The Road to Greatness: The Do’s and Don’ts of Sharing the Results of your Optimization Efforts
After your optimization program has been running for a while, there will naturally come times when you get to share the amazing success that has been generated by running your program correctly. Often times groups are so happy to get to brag, they don’t realize that they are causing the program long term problems.
There are many keys to sharing results correctly, but the most important thing to remember is why are you sharing them. Yes, you are talking to others about how great you are, but ultimately results are not about the past, but about the future. Should others invest in the program? Should they expand where and what you optimize? What do others think about and interact with optimization and most importantly, why should they listen to you and your team when it comes to how and why you should be running certain tests. The critical moments come not from the sharing of results, but the framing of why and how you get those results, and what it can do for other parts of the organization. Focus on the wrong parts, and you will are asking for far more trouble than most can imagine.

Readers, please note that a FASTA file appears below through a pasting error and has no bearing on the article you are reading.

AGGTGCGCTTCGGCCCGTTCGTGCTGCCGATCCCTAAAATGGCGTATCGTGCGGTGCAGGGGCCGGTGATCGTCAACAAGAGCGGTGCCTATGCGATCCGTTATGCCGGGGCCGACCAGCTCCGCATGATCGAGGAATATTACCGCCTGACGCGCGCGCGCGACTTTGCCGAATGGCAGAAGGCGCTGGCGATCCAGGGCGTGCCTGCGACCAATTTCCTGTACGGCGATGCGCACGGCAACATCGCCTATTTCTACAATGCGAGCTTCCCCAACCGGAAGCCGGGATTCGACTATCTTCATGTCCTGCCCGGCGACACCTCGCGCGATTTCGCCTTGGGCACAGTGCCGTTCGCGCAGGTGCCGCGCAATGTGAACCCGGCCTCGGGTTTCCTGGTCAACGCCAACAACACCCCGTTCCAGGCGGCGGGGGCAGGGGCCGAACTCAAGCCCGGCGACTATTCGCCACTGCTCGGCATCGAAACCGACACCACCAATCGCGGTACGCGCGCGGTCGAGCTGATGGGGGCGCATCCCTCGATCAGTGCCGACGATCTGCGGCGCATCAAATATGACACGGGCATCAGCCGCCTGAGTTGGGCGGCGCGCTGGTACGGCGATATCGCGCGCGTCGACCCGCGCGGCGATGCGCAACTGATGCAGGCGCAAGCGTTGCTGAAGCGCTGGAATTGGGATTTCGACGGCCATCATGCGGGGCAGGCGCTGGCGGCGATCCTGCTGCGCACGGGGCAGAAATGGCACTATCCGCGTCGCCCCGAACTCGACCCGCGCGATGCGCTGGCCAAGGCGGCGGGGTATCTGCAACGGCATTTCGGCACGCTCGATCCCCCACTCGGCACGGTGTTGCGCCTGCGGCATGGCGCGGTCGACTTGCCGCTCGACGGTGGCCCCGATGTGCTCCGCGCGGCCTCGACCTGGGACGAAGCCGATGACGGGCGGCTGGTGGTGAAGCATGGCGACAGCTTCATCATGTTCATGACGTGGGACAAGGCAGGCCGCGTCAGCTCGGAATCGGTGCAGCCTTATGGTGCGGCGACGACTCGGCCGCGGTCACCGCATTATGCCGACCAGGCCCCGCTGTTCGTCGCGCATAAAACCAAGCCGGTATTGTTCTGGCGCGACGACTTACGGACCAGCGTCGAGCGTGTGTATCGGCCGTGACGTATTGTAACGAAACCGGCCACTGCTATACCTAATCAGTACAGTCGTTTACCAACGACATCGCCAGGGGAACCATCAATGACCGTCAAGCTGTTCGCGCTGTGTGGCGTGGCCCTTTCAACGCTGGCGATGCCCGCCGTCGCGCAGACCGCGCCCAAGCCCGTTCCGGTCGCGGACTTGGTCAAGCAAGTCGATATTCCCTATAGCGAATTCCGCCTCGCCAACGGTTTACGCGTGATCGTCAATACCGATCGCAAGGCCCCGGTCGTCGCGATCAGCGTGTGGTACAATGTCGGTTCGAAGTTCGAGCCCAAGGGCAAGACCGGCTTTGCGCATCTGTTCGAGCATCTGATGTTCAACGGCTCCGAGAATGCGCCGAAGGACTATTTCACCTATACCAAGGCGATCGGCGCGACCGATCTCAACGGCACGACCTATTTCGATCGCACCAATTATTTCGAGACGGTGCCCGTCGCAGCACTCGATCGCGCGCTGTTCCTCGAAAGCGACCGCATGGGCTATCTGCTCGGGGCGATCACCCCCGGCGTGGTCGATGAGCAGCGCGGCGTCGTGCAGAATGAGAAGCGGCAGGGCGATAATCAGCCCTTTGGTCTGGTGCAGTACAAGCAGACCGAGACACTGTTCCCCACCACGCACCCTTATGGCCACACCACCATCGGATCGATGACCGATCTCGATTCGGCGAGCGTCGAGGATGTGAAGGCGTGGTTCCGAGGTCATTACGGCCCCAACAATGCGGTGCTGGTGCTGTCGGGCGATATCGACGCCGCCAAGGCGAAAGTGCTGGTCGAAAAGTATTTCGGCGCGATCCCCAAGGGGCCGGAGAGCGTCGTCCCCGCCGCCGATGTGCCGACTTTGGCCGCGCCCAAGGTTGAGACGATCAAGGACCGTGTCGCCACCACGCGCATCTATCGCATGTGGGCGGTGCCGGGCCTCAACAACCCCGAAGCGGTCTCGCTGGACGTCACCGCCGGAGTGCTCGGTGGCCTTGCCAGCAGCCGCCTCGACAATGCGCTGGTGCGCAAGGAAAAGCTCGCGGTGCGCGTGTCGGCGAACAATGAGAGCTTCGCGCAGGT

Some of the worst moments for programs come after big results presentations, where they have gotten buy in from others and the massive expansion of the program, but fail to share the right message and to help others understand that testing is often times not what they think it is. These moments inevitably lead to large resource drains, negative impressions, and massive time sinks for the original testing group, leading them to frustration and less total revenue generation then before the influx of resources. Looking back 6 and 12 months later, you can easily see the moment that things went south.
With all of those concerns in mind, here are the keys to successfully sharing results within your organization.
DO – Focus on what you got by proving assumptions wrong